A Republican running for a House seat in Bennington is hoping to raffle two semiautomatic rifles at a pro-firearms rally on Saturday. The flyers he used to advertise the raffles raised concern among state officials this week.
Kevin Hoyt is the only Republican in what's currently a three-way race for Bennington House district 2-1. He's long been a champion of hunting and conservation issues, and he has a hunting TV show on community access television.
"I avoided politics for most of my life on purpose," he said, "but this year there are some big enough issues, I had to run."
Last month, Hoyt created flyers for a pro-firearms rally advertising two raffles for free AR-15 rifles. For the first drawing, Hoyt said, individuals may enter to win if they can prove they are registered to vote in any district in Bennington. This drawing does not include the transfer of money.
The second drawing has caused concern. As described in the flyer, rally-goers could also be entered to win an AR-15 if they donated $5 to Hoyt's political campaign.
In response, Secretary of State Jim Condos issued the following statement. "Based on an opinion we have received from the Attorney General, this event as promoted on Facebook would violate prohibitions in state statute against raffles, or 'games of chance.'"
Vermont statute prohibits games of chance except when the money is being raised by a nonprofit organization.
Charity Clark, chief of staff for the Attorney General, said only that the agency is aware of the issue, is looking into it, and had spoken to Hoyt.
On Friday, Hoyt said he had changed the nature of this second raffle. Now, he said, to be eligible for the rifle drawing, participants must donate $5 to "Future Of Hunting Enterprises," a nonprofit organization he said he operates, which runs hunting and conservation programs. The nonprofit, Hoyt said, would then give some of the raffle revenue to his political campaign. (Hoyt also noted the second raffle prize would be an AR-10, not an AR-15 as advertised on the flyer.)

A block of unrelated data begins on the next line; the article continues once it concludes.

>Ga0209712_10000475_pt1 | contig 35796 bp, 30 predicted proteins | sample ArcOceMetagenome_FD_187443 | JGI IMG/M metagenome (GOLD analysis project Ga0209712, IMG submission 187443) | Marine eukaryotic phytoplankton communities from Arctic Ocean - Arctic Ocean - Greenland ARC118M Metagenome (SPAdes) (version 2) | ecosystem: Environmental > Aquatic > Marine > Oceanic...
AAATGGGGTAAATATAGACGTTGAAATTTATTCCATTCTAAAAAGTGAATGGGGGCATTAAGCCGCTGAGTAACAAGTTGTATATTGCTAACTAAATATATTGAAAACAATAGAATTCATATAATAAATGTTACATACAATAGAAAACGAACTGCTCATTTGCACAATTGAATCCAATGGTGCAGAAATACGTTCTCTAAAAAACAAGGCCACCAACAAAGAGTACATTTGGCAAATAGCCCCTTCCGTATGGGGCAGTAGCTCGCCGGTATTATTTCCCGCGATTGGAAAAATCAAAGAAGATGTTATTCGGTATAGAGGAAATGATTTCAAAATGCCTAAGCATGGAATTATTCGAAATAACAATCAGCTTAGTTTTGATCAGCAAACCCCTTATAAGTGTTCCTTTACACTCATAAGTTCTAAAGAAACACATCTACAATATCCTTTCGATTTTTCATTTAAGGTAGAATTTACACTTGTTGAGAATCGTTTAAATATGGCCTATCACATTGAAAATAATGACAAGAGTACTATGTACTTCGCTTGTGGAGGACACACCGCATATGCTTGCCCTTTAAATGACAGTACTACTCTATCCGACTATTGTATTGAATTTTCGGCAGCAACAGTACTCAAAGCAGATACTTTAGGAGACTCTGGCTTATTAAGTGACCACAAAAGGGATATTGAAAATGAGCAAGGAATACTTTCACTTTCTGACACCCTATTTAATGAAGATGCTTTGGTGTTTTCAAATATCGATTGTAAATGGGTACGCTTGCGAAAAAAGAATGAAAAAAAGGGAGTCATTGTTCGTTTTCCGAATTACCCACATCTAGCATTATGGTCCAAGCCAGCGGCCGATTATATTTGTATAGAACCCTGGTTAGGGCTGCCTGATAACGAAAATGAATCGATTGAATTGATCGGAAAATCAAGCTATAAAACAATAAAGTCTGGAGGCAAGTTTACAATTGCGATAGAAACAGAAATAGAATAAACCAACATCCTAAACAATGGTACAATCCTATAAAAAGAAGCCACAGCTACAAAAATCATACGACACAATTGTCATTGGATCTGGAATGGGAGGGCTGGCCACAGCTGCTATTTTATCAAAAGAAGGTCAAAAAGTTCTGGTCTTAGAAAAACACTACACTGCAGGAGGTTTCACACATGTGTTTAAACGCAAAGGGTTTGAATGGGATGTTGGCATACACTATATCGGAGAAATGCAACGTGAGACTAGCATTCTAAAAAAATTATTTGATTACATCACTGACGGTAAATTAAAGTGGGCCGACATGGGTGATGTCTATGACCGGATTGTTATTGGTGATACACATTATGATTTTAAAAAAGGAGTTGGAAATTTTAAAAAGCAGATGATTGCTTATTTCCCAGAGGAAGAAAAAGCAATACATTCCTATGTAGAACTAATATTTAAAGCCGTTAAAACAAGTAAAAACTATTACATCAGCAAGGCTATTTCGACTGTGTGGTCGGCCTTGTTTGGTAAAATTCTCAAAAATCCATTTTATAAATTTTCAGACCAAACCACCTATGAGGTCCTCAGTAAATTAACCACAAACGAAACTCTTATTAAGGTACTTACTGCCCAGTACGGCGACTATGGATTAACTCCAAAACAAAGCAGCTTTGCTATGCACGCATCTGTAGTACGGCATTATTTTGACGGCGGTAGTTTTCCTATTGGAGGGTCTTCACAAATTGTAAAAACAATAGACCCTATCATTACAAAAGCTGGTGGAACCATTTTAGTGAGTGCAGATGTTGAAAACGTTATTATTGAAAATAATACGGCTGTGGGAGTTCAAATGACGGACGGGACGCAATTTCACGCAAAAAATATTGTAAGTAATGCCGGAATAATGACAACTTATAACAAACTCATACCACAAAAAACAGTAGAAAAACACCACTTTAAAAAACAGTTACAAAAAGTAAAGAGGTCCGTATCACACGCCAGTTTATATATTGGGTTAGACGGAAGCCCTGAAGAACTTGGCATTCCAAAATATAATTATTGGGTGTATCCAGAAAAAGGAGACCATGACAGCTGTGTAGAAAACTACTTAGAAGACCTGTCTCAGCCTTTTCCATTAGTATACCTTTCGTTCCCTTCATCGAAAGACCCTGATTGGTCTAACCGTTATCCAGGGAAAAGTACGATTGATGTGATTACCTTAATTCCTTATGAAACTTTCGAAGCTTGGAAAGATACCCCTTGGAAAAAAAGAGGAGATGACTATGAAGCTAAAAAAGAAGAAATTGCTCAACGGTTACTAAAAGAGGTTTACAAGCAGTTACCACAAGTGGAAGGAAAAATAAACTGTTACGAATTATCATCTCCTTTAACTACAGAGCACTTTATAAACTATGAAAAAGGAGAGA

This arrangement may or may not be legal, depending on what kind of nonprofit organization Hoyt runs.
Hoyt described "Future Of Hunting Enterprises" as a 501(c)3, or "public charity." If that's the case, the organization is prohibited by IRS rules from contributing directly or indirectly to a political campaign, including Hoyt's. Hoyt said he believes as long as his nonprofit gives less than 49 percent of the proceeds to his campaign, he won't violate tax laws. But for that to be the true, "Future Of Hunting Enterprises" would have to be a 501(c)4 "social welfare" group, which could move a portion of the raffle's proceeds to the campaign without risking its tax-exempt status.
VPR was not able to find Future Of Hunting Enterprises in the IRS's online database of tax-exempt organizations. Nor does he or the organization turn up in a search of the database maintained by the Vermont Secretary of State's Corporate Division.
In the meantime, Hoyt emphasized, the winners of the rifles will have to visit the Bennington Trading Post before they can pick up their prizes. "They're going to have to come down and take a federal background check, and of course all Vermont laws and rules apply," he said.
CORRECTION: The broadcast version of this story suggested Bennington Trading Post had donated the rifles. In fact, Hoyt purchased them.